Margaret Barnard’s father, Philip Goodenough Barnard, served in the Indian Police force, in Bengal, where Margaret and her two sisters, Alison and Elizabeth, were born. Margaret was sent back to England, aged seven, to live with relatives, and she attended Bath High School and St. Leonard’s, in Fife. She left Scotland for London in the mid-twenties, to attend the Grosvenor School of Modern Art, and was tutored by Claude Flight (see Artists). She then moved back to Scotland, to Glasgow, where she attended Glasgow School of Art.
In Glasgow, Barnard met fellow artist Robert Sang MacKecknie. The couple married in 1924, and departed for Italy, to a small village outside of Florence. They formed a strong attachment to Italy, and although they returned to England, initially to live and work in London before a move to Rye, in Sussex, Italy would be a place they would visit often, annually taking a summer villa in Positano, Southern Italy.
From Rye they would also visit Scotland, particularly Iona on the West Coast. Barnard’s work shows evidence of both places – she had a fascination for the rock formations and sea- shores of Scotland, but also for vernacular Italian buildings and the gentleness of the Italian landscape (‘Pink Rock, Loch Torridon’; ‘White House in Sunshine, Ravello, Italy’, neither dated). She worked in oils, but also with the linocut – her linocut work is especially influenced by Flight, in particular with the Grosvenor School’s preoccupation with the figure in movement (‘Rowers’, undated) or ‘Night Fishing’,1927).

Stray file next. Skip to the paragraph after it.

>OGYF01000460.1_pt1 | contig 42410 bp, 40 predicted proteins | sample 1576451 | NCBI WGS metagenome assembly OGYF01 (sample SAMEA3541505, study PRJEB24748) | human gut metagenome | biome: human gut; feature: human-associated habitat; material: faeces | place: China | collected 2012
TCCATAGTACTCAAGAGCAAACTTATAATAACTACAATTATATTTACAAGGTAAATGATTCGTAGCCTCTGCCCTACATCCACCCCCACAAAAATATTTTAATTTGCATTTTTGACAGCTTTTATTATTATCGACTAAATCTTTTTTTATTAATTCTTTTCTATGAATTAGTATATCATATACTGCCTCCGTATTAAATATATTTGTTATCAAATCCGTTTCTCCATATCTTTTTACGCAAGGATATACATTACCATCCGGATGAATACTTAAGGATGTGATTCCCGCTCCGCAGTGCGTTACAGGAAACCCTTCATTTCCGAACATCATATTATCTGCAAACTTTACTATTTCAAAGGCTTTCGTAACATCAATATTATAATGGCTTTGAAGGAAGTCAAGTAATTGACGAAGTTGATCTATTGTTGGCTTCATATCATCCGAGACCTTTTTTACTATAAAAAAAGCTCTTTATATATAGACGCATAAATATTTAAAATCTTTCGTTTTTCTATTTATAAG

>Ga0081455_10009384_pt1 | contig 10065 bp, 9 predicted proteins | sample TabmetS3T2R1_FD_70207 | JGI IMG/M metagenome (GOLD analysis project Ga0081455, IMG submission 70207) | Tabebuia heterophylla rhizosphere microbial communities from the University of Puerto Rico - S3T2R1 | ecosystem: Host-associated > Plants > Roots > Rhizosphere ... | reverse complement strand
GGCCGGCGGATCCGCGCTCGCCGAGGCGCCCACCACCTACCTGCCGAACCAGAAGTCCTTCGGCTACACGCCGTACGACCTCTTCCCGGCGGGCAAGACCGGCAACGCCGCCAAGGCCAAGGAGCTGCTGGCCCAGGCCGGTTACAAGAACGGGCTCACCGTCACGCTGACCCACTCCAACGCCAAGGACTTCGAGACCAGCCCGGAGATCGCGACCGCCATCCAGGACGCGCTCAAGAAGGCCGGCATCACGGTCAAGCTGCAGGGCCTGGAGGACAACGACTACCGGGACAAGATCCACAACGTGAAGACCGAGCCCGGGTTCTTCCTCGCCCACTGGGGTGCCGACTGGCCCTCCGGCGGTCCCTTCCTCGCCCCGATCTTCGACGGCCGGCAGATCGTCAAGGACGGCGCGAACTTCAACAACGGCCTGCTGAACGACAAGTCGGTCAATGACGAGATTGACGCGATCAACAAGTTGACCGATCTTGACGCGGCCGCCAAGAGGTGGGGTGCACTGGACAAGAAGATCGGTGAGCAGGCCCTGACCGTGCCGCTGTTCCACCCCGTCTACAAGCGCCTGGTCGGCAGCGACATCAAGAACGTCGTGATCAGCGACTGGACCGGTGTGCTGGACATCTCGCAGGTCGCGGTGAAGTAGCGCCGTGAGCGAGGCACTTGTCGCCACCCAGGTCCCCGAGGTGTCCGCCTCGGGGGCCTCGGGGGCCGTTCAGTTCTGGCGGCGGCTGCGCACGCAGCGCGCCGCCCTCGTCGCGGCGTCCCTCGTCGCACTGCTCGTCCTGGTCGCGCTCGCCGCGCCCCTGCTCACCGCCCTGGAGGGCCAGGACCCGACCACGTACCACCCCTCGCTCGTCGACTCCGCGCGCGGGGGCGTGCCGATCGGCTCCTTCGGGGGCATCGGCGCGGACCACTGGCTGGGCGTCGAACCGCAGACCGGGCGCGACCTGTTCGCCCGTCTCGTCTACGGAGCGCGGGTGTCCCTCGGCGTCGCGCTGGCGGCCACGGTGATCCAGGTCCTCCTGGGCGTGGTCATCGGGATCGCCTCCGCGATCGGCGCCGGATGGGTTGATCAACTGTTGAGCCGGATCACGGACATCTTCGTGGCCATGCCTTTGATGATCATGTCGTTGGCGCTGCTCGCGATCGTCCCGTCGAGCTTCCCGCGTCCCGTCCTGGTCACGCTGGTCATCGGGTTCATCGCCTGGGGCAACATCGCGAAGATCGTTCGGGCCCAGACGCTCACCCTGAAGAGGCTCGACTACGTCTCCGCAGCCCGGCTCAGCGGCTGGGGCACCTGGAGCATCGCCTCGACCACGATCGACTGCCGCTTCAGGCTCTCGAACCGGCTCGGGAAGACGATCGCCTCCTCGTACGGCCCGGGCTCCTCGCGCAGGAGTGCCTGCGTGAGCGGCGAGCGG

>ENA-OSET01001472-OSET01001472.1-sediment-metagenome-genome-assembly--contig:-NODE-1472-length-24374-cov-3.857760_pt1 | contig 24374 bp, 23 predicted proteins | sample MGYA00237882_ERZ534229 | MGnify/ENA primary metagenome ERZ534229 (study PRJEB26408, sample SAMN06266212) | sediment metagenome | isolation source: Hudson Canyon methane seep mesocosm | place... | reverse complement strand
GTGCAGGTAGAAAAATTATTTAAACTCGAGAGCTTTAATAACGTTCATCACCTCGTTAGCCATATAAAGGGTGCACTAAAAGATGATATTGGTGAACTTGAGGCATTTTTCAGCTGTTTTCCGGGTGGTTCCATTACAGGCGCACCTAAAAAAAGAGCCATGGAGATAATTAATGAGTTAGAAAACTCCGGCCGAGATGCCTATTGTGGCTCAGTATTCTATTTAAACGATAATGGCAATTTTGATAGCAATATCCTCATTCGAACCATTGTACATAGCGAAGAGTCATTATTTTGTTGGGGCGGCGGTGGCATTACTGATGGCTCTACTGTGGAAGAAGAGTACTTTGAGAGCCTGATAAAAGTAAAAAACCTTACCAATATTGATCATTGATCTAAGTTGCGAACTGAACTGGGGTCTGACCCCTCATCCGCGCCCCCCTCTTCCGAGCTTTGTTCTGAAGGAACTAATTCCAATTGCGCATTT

During the Second World War Barnard stopped painting to help with the war effort: she drove an ambulance, cultivated an allotment and raised rabbits. She also helped man an air-raid shelter in Cadborough Cliff, near Rye. She resumed painting after the war, and exhibited regularly at the Royal Academy until her death in 1992.
Public Collections holding work by Margaret Barnard include:
Barnard is collected world-wide by private individuals. Rye Art Gallery, Sussex, holds the most prominent collection of her work.